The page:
The yield on the benchmark 10-year Treasury fell to 2.35% Monday morning, nearing its all-time low as stocks sold off in the wake of Standard & Poor's historic debt downgrade on the U.S.
Not only was the U.S. downgraded, but so too were Fannie Mae, Freddie Mac and the entire Federal Home Loan Bank system. Fannie and Freddie, wards of the U.S. for almost three years, supply liquidity to 70% of the mortgage market.
While government and agency securitizations generally have not been subject to ratings (because investors consider the U.S. government's backing sufficient) the new S&P downgrade could change all that, particularly in the international market.
Prior to S&P's downgrade of the U.S. long-term debt, resecuritizations of agency RMBS, HECMs securitized in the private market, and securitizations of reperforming FHA/VA collateral have been rated.
At press time, an S&P spokesman had not returned a telephone call about the matter.
Mortgage rates usually follow the lead of the 10-year. Late last week some lenders were already reporting increased application volume, mostly tied to refinancings.
In early afternoon trading the Dow was off well over 325 points with banking and mortgage-related stocks suffering along with the rest of the market. The share price of Bank of America, the nation's largest residential servicer, crumbled by 14% to just under $7 per share, reaching a new 52-week low.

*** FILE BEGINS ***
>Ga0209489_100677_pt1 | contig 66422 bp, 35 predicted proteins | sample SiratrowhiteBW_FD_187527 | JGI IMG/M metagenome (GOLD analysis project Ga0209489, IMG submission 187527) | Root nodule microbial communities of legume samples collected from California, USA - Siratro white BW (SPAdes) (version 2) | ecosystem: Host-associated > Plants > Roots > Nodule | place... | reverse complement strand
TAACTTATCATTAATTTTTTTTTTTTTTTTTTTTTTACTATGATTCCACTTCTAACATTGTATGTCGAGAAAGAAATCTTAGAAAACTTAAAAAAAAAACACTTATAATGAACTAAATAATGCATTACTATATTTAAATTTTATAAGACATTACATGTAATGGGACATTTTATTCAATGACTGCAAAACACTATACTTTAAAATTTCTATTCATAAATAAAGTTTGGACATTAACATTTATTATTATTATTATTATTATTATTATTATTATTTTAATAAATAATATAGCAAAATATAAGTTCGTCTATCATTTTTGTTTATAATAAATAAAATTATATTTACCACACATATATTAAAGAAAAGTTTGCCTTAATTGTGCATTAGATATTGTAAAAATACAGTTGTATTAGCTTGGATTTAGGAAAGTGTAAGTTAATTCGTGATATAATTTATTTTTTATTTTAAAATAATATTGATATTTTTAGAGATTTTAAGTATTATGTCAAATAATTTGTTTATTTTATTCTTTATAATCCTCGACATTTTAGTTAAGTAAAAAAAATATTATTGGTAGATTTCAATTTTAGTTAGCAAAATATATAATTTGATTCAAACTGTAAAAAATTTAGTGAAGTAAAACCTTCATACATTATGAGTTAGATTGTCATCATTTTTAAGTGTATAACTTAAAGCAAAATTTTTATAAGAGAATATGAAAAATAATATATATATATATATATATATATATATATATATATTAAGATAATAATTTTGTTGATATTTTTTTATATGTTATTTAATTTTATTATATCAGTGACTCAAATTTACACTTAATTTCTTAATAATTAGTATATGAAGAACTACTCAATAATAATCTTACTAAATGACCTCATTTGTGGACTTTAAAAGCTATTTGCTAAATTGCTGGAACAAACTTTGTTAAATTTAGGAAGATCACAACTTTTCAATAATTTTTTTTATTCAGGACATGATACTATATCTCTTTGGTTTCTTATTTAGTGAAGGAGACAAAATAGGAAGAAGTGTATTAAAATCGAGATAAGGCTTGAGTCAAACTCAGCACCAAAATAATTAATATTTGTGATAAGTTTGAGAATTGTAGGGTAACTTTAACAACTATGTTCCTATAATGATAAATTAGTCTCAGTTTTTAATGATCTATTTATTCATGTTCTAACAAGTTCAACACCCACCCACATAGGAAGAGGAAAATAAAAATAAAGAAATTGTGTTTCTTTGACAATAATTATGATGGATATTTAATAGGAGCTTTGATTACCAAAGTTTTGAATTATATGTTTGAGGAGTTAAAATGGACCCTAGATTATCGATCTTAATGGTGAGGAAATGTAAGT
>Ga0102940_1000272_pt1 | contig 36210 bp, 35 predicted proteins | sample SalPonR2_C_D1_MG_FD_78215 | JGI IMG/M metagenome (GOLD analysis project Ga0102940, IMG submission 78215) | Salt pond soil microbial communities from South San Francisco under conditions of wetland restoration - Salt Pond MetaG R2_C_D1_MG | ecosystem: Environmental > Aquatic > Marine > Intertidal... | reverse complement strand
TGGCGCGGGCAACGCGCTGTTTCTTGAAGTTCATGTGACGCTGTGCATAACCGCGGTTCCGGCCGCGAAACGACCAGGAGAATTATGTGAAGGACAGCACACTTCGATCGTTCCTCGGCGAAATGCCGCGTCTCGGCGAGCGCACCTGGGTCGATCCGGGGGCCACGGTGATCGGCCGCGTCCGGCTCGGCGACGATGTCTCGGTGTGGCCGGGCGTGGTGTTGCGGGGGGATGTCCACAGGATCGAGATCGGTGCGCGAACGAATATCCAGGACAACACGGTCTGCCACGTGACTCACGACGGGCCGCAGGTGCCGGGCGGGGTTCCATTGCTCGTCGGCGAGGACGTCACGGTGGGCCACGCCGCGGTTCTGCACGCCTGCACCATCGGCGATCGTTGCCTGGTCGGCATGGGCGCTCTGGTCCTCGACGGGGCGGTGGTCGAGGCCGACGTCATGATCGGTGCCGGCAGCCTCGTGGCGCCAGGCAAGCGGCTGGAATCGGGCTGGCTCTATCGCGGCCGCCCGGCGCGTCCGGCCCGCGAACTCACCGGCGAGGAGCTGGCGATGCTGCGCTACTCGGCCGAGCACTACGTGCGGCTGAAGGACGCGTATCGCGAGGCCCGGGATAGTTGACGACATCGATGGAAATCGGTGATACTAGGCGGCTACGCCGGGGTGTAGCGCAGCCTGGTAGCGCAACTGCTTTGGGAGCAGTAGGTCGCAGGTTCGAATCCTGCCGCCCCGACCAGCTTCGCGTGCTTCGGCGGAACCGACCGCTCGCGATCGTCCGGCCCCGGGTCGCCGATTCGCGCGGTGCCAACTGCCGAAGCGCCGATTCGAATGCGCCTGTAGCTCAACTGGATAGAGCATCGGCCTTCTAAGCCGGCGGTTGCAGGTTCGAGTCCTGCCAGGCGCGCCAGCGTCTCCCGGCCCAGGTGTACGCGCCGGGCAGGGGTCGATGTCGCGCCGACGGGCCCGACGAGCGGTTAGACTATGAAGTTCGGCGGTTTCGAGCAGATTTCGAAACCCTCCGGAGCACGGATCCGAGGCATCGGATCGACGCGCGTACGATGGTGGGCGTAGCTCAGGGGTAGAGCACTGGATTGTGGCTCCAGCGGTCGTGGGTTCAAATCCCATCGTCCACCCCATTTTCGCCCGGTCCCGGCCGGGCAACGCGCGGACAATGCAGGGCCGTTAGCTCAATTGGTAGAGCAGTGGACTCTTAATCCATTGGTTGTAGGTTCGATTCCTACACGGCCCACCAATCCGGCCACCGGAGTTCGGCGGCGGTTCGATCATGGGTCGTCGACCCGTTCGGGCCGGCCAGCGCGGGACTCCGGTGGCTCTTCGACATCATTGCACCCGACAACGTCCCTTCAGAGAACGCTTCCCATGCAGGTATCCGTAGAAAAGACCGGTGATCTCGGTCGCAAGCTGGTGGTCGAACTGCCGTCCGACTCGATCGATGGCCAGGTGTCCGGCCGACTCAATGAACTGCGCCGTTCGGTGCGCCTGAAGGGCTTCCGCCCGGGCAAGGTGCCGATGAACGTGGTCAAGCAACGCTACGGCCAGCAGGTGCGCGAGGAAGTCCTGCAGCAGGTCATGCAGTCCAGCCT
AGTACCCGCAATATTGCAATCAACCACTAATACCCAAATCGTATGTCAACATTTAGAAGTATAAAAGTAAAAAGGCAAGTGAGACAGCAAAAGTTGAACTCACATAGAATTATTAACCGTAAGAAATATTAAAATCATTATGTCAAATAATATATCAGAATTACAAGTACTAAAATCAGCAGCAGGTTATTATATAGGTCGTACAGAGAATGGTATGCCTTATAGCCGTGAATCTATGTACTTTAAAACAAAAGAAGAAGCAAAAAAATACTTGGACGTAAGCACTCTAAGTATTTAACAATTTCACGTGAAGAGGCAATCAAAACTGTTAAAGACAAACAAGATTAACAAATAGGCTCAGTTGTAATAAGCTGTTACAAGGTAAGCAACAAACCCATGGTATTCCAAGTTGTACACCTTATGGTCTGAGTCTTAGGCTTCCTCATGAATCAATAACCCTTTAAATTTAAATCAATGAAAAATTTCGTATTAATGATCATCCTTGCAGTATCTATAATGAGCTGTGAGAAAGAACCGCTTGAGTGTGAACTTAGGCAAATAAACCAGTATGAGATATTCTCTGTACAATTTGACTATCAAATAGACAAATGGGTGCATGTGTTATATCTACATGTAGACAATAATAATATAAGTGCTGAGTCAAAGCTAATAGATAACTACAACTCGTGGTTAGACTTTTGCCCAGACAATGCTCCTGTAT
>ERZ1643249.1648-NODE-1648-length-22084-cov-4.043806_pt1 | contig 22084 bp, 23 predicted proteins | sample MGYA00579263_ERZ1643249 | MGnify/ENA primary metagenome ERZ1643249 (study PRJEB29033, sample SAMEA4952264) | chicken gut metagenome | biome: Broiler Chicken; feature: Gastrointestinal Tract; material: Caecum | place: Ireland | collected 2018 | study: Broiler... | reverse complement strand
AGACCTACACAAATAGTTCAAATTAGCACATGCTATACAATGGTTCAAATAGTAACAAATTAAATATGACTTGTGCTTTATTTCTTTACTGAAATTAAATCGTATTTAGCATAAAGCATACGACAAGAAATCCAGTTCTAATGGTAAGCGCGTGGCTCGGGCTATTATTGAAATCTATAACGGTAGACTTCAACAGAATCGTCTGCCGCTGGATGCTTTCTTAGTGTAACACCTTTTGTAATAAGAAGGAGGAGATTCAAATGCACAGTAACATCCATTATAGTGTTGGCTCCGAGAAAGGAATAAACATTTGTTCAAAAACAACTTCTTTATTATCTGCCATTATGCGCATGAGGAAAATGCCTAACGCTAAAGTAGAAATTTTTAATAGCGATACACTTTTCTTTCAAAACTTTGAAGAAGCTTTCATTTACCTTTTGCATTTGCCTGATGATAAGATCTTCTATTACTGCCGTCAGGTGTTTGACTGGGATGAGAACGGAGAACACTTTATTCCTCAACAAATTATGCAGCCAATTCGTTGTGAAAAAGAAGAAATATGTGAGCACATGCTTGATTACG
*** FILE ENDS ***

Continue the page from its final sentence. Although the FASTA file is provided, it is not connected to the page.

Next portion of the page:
Mortgage stocks suffering the most include: MGIC (-24%), Impac Mortgage Holdings (-11%), Genworth Financial (-10%), and PHH Corp. (-8%).
In contrast to the S&P action, a Moody's Investors Service spokesman confirmed its equivalent highest investment grade rating for U.S. debt. It also confirmed its 'Aaa' ratings of structured finance securities with government-linked debt as their primary collateral, including MBS backed by the government.
However, both Moody's and S&P have negative outlooks on their long-term U.S. debt ratings, which means there could be a negative rating action taken over the next year or two.
Fitch Ratings, at press time, still had not taken a rating action in reaction to the debt ceiling agreement, according to a spokesman. Traditionally, market participants use two rating agencies in transactions.
KBW analysts, proponents of agency MBS REITs despite their dropping prices and U.S. debt uncertainty, reiterated in a report Monday morning that they believe the S&P downgrade will have a limited impact on agency MBS.